Professor Michael Malkoch

Michael Malkoch


Highly efficient and Versatile Design of Complex Macromolecules for Advanced Applications

Dr. Michael Malkoch earned his PhD in 2003 at the Royal Institute of Technology (KTH). Between 2003 and 2005, Dr Malkoch joined Stanford University, IBM Almaden Research Center and the Materials Research Laboratory in Santa Barbara (UCSB) as a postdoctoral fellow. He joined the Division of Coating Technology at KTH in 2007 and has been awarded two distinguish awards from the Swedish Council (VR), Assist. Professor fellowship in material science and a senior research position in Biomedical engineering. Most recently he was selected as a KAW Academy Fellow in Engineering Science. His research focus on developing novel approaches that allows the construction of complex macromolecules that can be introduced in cutting edge fields of materials and biomedical sciences. He describes it below: “It is apparent that the most profound advances in materials research are based on growing synergy between advanced organic chemistry and macromolecular synthesis. One driving force is the realization that many of the promising applications in nanotechnology and biomedicine rely on extending synthetic organic chemistry into the nanometer-length scale, especially as nano- and medical devices are designed with increasing sophistication”.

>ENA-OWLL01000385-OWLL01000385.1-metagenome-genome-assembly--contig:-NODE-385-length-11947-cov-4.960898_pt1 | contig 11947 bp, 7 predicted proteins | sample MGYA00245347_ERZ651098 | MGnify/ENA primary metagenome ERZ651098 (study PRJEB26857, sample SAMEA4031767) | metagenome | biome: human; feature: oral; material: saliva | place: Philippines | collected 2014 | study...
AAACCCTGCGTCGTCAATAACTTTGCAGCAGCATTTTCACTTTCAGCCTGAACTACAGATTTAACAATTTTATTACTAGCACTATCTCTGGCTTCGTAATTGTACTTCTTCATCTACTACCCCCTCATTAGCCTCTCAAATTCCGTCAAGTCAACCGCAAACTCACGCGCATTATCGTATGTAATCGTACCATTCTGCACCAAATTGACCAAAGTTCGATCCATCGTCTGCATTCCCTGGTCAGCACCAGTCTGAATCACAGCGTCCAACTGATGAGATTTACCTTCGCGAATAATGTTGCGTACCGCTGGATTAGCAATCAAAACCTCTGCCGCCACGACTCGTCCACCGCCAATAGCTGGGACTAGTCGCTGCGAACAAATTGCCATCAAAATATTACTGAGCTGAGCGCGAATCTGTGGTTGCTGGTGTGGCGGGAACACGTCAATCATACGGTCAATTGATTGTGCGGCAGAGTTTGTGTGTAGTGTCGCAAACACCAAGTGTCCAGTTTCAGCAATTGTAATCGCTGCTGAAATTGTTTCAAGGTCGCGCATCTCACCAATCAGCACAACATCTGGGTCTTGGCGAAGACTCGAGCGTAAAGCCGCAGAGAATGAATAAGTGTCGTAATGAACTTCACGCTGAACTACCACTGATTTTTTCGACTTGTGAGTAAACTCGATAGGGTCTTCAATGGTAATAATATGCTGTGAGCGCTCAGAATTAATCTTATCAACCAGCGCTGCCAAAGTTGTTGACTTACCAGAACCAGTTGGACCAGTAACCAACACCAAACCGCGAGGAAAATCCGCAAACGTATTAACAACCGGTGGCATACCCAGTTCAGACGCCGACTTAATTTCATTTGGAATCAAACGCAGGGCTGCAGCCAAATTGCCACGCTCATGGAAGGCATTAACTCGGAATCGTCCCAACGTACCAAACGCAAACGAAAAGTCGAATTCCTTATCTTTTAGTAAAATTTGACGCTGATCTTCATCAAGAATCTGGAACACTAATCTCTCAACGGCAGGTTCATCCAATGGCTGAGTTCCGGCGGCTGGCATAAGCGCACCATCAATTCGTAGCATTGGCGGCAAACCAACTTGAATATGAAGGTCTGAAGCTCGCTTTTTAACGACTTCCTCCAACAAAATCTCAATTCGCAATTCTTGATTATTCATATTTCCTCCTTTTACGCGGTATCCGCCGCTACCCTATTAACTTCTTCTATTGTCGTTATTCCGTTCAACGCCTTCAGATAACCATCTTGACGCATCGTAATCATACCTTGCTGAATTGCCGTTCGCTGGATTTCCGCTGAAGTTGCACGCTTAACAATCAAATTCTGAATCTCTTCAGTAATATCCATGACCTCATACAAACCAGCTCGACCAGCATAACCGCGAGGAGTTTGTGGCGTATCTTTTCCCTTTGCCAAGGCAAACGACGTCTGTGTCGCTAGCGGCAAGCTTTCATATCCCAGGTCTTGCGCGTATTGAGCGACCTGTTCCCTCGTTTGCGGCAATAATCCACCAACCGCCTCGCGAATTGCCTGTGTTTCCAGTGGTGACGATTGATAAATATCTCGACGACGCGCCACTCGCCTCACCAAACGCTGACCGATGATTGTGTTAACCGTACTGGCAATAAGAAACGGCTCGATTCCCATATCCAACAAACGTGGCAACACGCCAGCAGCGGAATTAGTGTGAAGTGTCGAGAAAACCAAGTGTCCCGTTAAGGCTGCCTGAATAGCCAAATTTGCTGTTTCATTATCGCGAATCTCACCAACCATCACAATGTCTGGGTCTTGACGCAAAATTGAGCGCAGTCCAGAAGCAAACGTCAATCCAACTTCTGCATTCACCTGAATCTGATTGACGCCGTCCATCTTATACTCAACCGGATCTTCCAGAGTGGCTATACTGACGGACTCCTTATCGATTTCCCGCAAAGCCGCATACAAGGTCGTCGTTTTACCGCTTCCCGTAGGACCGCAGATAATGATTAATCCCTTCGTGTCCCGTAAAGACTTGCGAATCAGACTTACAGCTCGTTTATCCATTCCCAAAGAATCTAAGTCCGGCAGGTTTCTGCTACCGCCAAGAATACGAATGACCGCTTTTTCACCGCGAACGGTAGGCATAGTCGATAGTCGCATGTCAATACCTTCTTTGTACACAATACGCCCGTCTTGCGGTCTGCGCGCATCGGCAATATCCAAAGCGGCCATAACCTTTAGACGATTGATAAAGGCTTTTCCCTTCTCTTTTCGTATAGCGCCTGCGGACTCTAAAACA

Research projects

Functional and biocompatible polymers for antimicrobial applications

Synthesis of highly reactive polymers and their use as tissue adhesive

Development of dendritic macromolecules for biomedical applications.

Cellulose fiber reinforced hydrogels

Personal AWARDS

  • Kaw Academy Fellow in Engineering Science (2012)
  • Senior Researcher (Rådsforskare) in Biomedical Engineering (2011)
  • Assist. Prof. Funding-VR FOAss Grant (2007)
  • PostDoctoral Fellow Funding-Swedish American Foundation (2003)
  • PostDoctoral Fellow Funding-Blanceflor Boncompagni-Ludovisi, född Bildt (2003)

His main field of interest is the construction of complex and multifunctional macromolecular architectures of linear and dendritic nature to further be manipulated to drug delivery vehicles, hydrogels, nano-particles, coatings and composites.

Research that matters…..


Belongs to: Department of Fibre and Polymer Technology
Last changed: Nov 18, 2016